The city’s financial difficulties were a major focus of the Sept. 22 Columbus Council meeting.
Facing a severe budget crisis, Columbus City Council authorized the use of $10 million from the city’s “rainy day” fund to help pay for basic city services for the rest of the year. They also approved the use of $5 million in surplus funds from the employee benefits fund for the same purpose.
Council Member Kevin Boyce said the national economic crisis is affecting Columbus. Job losses and rising fuel costs have contributed to a budget deficit for the city.
“This is a year unlike any other that we have seen in recent times,” he said.
Joel Taylor, director of the Department of Finance, said the city faced hard economic times several years ago, but the current problems appear to be even more serious. Over the last several years, he said, they had worked hard to manage the budget despite increasing costs and a growing city, but now needed to take emergency measures to avoid “dire consequences.”
City Auditor Hugh Dorrian said income tax revenue was well below projections, and that given the current economic conditions, more emergency funds may be needed in the future. He said the rainy day fund, officially named the Economic Stabilization Fund, held about $45 million.
The recent power outages have not helped matters. Taylor said that even with federal assistance, the costs from the outages were likely to impact city finances.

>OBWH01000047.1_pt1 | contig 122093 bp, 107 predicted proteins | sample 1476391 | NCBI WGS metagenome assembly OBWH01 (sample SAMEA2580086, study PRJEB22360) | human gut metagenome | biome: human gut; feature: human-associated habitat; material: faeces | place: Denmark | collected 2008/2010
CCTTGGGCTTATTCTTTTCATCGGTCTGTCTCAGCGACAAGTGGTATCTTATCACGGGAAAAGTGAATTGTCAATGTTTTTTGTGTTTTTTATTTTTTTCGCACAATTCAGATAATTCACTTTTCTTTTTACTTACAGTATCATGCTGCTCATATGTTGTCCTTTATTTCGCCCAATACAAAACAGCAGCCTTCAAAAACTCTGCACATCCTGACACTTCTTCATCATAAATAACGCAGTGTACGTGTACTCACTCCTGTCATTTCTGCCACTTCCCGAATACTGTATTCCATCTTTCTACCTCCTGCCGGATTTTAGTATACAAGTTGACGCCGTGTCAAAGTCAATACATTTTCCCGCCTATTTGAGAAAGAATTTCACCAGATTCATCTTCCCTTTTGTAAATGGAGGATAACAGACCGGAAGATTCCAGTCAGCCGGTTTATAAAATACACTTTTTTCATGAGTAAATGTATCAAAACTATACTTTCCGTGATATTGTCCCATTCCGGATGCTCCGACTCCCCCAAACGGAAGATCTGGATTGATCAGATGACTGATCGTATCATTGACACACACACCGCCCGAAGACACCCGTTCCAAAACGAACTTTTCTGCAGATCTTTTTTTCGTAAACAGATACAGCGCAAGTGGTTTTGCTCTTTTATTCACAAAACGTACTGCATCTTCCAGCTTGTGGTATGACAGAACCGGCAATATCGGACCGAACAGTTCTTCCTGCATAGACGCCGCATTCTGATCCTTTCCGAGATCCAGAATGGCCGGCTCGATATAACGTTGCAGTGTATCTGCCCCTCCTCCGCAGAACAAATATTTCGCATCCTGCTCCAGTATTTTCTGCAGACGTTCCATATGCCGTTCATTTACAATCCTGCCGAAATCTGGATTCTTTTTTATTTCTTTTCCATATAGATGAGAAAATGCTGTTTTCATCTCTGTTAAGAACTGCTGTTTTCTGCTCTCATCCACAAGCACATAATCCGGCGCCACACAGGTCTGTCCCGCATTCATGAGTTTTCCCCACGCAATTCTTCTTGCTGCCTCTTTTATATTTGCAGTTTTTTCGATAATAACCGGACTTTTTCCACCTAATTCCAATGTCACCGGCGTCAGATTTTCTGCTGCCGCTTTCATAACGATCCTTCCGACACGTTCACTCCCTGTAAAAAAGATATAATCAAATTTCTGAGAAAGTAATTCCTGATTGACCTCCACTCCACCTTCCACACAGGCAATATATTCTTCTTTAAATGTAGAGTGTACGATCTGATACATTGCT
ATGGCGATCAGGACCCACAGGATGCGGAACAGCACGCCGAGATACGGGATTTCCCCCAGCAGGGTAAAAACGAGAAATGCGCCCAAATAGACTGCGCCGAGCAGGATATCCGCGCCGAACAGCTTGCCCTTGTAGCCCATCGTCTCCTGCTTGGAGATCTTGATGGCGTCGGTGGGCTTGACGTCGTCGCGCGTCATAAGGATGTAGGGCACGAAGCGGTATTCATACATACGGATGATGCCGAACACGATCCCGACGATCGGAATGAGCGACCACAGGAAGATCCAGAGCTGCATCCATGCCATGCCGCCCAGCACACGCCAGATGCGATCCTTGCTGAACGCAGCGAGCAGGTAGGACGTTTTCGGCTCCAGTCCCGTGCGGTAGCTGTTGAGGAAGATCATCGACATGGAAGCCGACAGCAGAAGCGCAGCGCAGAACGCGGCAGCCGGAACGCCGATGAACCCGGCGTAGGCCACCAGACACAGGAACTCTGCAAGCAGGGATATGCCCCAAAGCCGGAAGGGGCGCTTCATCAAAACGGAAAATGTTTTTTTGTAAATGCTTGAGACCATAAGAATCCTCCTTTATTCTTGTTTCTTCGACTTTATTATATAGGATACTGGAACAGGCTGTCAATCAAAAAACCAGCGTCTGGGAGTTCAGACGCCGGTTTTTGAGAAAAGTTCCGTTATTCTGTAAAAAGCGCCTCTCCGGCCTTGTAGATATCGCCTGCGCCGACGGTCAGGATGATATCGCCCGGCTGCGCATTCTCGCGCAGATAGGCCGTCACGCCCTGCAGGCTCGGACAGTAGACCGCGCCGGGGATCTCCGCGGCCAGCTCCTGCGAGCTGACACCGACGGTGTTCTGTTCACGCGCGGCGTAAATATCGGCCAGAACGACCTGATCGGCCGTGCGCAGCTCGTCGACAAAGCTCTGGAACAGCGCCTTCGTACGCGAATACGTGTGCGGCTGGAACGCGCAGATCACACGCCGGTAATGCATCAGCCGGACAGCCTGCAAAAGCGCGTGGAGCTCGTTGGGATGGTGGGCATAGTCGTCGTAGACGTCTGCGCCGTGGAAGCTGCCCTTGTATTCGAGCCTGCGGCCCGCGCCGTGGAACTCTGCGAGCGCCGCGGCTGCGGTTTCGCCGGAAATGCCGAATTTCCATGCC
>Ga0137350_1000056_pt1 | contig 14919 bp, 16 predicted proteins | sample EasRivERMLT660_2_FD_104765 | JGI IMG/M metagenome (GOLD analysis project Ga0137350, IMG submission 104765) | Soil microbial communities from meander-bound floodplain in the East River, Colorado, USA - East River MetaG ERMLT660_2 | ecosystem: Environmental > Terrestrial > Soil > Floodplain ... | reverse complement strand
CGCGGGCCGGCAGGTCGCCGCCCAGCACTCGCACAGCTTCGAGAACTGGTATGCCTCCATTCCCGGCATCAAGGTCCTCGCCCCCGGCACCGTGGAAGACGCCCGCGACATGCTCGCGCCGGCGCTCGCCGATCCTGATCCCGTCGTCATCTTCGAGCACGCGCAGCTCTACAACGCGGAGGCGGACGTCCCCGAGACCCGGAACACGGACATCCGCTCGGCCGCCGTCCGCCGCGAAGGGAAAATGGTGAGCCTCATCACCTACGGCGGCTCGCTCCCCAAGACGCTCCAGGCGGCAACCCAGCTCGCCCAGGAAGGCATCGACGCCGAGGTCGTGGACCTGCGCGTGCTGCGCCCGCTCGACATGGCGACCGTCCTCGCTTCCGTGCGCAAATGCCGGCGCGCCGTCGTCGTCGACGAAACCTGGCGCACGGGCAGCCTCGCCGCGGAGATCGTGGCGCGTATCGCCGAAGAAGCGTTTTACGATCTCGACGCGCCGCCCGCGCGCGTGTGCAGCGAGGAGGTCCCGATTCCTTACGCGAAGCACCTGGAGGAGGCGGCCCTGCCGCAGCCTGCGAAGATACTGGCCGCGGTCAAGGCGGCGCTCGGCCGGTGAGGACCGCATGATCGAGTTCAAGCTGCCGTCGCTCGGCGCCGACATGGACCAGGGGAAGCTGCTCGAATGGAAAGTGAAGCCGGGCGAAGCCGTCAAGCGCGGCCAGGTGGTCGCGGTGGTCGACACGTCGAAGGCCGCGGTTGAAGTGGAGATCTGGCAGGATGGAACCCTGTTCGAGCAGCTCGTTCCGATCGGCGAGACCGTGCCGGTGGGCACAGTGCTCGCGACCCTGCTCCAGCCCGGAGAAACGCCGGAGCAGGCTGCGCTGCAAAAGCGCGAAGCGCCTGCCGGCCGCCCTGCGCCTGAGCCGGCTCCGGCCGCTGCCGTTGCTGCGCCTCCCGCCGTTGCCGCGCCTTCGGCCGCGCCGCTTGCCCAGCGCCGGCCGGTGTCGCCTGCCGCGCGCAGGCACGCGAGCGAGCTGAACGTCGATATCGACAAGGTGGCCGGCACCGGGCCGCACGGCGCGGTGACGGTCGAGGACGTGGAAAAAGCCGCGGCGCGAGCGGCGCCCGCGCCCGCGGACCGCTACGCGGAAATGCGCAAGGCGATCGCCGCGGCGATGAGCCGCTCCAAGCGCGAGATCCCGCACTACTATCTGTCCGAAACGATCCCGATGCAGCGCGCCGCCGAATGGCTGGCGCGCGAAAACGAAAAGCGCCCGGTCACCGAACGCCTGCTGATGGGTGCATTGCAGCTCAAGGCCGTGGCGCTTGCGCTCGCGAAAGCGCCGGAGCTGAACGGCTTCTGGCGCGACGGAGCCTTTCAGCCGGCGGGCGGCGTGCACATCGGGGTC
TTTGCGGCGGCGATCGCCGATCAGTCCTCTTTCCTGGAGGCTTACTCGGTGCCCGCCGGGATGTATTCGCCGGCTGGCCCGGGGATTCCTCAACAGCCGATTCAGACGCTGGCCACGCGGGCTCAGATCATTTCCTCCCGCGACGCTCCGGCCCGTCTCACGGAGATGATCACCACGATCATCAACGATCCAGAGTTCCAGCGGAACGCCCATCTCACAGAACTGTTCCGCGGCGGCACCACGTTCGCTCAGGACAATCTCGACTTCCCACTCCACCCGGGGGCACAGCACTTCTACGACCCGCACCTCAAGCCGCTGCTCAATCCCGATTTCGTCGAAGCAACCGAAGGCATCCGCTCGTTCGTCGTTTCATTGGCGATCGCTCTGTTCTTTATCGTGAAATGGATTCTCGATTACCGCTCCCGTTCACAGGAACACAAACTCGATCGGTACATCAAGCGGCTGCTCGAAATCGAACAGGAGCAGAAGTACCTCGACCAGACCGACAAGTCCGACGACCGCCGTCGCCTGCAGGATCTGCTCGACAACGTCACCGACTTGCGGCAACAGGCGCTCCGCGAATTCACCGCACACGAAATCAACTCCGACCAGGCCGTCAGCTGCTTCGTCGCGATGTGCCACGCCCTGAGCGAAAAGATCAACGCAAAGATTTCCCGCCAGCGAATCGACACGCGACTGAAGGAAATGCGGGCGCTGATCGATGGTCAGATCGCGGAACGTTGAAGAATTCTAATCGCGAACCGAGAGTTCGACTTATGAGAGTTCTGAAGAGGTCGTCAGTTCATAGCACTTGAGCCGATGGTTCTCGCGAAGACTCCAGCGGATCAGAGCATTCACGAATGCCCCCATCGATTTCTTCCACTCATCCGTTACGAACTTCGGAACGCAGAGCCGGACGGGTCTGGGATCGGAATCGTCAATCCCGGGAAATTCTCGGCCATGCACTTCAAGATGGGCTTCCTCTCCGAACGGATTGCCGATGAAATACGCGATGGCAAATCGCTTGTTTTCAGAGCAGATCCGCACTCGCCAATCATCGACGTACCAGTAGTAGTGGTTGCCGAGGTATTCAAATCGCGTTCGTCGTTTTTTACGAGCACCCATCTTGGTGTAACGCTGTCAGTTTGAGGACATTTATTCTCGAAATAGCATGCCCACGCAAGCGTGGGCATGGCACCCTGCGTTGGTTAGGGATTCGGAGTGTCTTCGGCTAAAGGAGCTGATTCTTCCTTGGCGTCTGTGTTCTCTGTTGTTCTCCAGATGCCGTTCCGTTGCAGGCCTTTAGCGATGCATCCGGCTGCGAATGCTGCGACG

Boyce said it was premature to talk about raising taxes, but that they would need to examine what he called a “structural imbalance” as a result of the struggling economy.
Council President Michael Mentel said the current crisis is the beginning of things to come, calling the situation very serious. “Make no mistake, the storm is here,” he said.
Addressing another financial issue, council also passed a resolution to “enthusiastically endorse” Issue 75, the proposed bond and levy for Columbus City Schools. “It’s quite frankly an investment in our future,” Boyce said. “The reality is that these are the young people who will be running our city.”
Council member Charleta Tavares said fiscal responsibility has been a hallmark of the current board, and pointed out that the city schools have been steadily improving since some schools were rated as being in “academic emergency” several years ago.
“This is really an important issue for us,” said Dr. Gene Harris, superintendent of Columbus City Schools. “Issue 75 is helping keep our comeback alive.”
The council also listened to an explanation of the plans for the Trautman Building on South High Street. The Columbus Downtown Development Corporation recently evicted businesses from the building, and members of the council had demanded an explanation at a previous council meeting, saying they had not been properly notified.
Amy Taylor of the CDDC said the organization was open about their intentions to transform the building into moderately priced housing when they bought it. The tenants in good standing, she said, had been given relocation options, and some had accepted the offer. She said she didn’t know if the rent was higher at the new locations, but would get back to council about it.